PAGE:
Home 3D scanning sucks.

    Seriously. It just, it sucks. If you ever expect to be able to make an object using a home scanner and something you have lying around, it's not going to happen. Find someone with a good scanner, or just learn how to model it yourself.



    3D printed guns are fucking dumb.

    Yeah, there are legal issues with printing guns, but those aren't what I'm talking about. Printing a gun on a home printer is pretty much guaranteed to get you the nickname "Stumpy" for the rest of your life (Afterwards, I'd be glad to make you a new hand though!). You know what ammunition puts out when fired? Heat and pressure. You know what plastic's really really bad at dealing with? Heat and pressure. There are people out there who've printed guns on home hardware, but that's about all they do, and honestly, even the best guns printed on home machines are only good enough to fire .22 LR, and only a few times before you need to replace them, There are a lot of cheaper, more effective ways to make more powerful guns than printing them.




    Buy cheap, buy twice.

    A lot of the best printers on the market use open source designs as a basis, such as the Prusa i3 MK2, the Lulzbot TAZ 6, and the Rostock Max. This means copies can be made with no permission, royalty, or any other payment necessary to the creators. This is great for innovating, as it means low end machines advance rapidly through crowdsourced design, but it also means less idealistic organizations can take those designs, and whip up something shitty using those designs as the base. Case in point: The Anet A8. A cheap Chinese clone printer you'll see a lot. Printers like these cut corners in every way possible to make a cheap device, which leads to them, unsurprisingly, being almost universally crap. Metal frames are replaced with lasercut plastic, precision milled hotends are replaced with brass bolts with messily drilled holes in them, capacitors on open hardware boards replaced with cheaper versions that can't withstand the same current, the list goes on and on. These are known to LITERALLY catch fire, and that's not even uncommon. Clone printers are a wreck, and buying them only leads to heartbreak.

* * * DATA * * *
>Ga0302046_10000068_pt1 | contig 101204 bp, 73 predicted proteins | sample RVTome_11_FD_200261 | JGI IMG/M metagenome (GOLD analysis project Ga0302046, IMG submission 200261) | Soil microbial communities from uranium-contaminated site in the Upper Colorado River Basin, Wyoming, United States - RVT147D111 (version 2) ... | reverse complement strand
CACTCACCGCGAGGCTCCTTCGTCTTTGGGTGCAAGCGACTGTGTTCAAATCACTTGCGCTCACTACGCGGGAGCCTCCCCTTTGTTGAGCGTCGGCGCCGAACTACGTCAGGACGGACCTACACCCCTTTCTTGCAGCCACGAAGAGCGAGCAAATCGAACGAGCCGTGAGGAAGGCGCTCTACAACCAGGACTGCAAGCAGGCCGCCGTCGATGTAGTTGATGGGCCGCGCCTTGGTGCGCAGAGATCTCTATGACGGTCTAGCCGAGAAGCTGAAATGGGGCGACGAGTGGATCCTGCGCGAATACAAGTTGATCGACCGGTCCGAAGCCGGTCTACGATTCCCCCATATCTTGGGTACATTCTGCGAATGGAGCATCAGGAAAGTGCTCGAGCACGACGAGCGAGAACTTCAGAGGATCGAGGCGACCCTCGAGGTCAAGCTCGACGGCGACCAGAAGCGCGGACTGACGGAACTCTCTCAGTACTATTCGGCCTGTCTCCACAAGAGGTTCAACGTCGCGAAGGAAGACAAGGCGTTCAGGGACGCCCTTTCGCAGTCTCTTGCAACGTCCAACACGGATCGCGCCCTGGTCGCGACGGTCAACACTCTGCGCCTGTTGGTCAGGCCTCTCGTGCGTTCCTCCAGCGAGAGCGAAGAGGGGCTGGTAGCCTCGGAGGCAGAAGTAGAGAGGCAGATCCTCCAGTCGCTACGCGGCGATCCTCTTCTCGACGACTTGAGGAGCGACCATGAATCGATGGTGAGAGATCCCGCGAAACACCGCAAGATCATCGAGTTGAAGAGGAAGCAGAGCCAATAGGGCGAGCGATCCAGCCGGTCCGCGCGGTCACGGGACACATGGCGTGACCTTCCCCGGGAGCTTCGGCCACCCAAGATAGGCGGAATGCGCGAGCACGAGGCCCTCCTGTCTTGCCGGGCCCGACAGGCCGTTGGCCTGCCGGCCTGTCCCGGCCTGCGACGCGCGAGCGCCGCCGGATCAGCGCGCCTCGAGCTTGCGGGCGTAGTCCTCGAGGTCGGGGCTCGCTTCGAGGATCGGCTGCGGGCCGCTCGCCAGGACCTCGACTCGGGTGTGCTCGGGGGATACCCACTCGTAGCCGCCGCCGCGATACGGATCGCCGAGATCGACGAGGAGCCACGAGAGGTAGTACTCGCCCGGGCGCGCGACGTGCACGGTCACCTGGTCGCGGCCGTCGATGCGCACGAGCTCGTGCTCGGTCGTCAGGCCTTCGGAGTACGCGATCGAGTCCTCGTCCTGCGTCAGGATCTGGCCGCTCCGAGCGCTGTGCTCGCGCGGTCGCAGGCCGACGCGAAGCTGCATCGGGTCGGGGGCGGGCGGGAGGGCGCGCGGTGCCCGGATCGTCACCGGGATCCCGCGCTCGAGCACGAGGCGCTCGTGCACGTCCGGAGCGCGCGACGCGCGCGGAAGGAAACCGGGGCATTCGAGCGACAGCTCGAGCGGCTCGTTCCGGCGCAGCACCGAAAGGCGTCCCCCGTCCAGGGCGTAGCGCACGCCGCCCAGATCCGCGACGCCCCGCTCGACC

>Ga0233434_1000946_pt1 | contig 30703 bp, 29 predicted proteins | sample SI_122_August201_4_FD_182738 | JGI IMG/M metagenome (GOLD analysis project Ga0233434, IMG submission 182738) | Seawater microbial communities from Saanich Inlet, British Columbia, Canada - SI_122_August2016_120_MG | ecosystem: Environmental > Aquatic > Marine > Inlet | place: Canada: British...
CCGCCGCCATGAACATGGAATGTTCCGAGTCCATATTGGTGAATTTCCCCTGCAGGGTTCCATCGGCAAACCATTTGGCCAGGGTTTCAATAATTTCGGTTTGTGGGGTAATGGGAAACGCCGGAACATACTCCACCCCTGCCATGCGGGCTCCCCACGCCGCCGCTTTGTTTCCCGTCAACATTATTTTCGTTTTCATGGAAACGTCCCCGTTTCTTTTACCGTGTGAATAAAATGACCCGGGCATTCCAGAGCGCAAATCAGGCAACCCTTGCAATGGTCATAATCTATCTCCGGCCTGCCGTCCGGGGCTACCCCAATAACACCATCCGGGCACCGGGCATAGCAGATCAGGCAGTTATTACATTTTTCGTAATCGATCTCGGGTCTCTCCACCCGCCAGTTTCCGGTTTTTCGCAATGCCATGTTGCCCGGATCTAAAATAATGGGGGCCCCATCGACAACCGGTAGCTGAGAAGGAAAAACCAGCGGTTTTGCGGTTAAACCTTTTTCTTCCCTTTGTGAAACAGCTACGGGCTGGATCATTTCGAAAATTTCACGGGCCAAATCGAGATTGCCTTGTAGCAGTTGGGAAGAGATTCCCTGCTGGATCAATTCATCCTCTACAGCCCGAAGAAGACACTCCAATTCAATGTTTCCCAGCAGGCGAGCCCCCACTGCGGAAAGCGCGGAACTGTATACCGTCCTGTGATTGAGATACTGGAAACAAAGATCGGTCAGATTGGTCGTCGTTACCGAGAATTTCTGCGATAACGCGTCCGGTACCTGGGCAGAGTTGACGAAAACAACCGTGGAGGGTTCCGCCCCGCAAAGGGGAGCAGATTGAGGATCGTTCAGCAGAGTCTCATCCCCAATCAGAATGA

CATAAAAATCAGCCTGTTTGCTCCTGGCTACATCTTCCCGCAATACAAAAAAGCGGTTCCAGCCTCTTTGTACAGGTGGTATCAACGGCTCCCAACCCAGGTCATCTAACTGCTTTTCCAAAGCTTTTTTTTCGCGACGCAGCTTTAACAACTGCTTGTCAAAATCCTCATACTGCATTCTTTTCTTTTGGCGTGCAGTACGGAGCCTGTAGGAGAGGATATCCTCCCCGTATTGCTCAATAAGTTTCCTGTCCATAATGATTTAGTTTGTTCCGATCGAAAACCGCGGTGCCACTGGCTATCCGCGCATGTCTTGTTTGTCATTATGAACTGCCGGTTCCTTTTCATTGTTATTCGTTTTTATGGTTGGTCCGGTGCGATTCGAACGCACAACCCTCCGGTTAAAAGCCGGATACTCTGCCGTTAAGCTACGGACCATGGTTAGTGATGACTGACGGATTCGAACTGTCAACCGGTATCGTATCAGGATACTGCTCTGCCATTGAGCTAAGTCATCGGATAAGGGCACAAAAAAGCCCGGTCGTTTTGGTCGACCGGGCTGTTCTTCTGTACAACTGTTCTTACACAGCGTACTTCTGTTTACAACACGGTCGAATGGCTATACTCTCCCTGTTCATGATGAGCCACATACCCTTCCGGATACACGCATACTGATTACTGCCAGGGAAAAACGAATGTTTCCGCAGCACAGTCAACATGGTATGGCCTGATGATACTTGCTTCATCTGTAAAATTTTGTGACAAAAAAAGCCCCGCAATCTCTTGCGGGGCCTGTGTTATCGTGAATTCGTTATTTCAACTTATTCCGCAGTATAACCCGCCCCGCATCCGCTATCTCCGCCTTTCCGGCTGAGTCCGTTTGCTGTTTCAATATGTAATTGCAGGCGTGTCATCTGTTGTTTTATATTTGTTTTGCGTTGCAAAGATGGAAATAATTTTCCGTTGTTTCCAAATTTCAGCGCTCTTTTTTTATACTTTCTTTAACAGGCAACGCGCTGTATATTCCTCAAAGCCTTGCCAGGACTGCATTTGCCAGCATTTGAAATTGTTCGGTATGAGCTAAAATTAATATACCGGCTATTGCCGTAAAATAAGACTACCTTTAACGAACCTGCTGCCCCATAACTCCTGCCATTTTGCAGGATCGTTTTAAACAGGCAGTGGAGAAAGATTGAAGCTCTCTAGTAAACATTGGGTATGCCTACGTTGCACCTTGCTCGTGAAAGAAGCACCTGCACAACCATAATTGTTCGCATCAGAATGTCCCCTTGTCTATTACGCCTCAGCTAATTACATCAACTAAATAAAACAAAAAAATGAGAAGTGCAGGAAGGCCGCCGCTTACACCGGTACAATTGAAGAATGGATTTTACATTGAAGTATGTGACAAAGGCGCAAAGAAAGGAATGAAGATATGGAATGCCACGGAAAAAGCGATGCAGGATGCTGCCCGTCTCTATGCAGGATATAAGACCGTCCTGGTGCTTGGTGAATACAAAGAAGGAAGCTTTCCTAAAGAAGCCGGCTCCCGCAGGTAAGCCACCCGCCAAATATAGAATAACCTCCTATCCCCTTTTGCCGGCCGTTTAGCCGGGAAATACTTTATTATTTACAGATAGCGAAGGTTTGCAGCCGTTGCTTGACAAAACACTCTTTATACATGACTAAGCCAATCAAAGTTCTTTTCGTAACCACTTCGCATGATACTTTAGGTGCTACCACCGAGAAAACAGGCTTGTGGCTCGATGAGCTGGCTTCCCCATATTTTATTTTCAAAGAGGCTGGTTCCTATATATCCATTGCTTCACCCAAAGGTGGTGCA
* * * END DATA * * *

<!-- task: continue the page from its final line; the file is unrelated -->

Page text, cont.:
Never get a kickstarter printer as a first printer.

    Ever. Never ever ever. While some kickstarted printers have been massively successful, and a few great machines have come out of it, there have been more failures than I can count, and even some of the ones that do deliver end up being an absolutely terrible product (the M3D, for instance). The Tiko is a great, ongoing example of a company doing everything wrong in crowdfunding, though they've yet to go bankrupt, they're already a year late on shipping, with the exception of 200 "beta" units which had an incredibly high failure rate. The hardware making up the machine itself is also just a mess, but I'm not going to get into it on this post. If you'd like more info, I'll gladly supply it.




    Any machine will work well if you dump hundreds of dollars of parts and man hours into it.

    I've seen a number of people boasting about what great results they get with their clone machines. Great for them. Seriously. If you've got a good workflow on a machine that started out junky, great for you. That doesn't mean the device is a good buy, it just means you're capable of making the best of something. Often when I ask these users what modifications they've done, their printers are a variable ship of theseus, with the frame, linear motion systems, hotend, power supply, and mainboard all replaced with upgraded components. It's great that it works, but at that point sometimes these people will have dumped more than $600 to upgrade a $200 printer.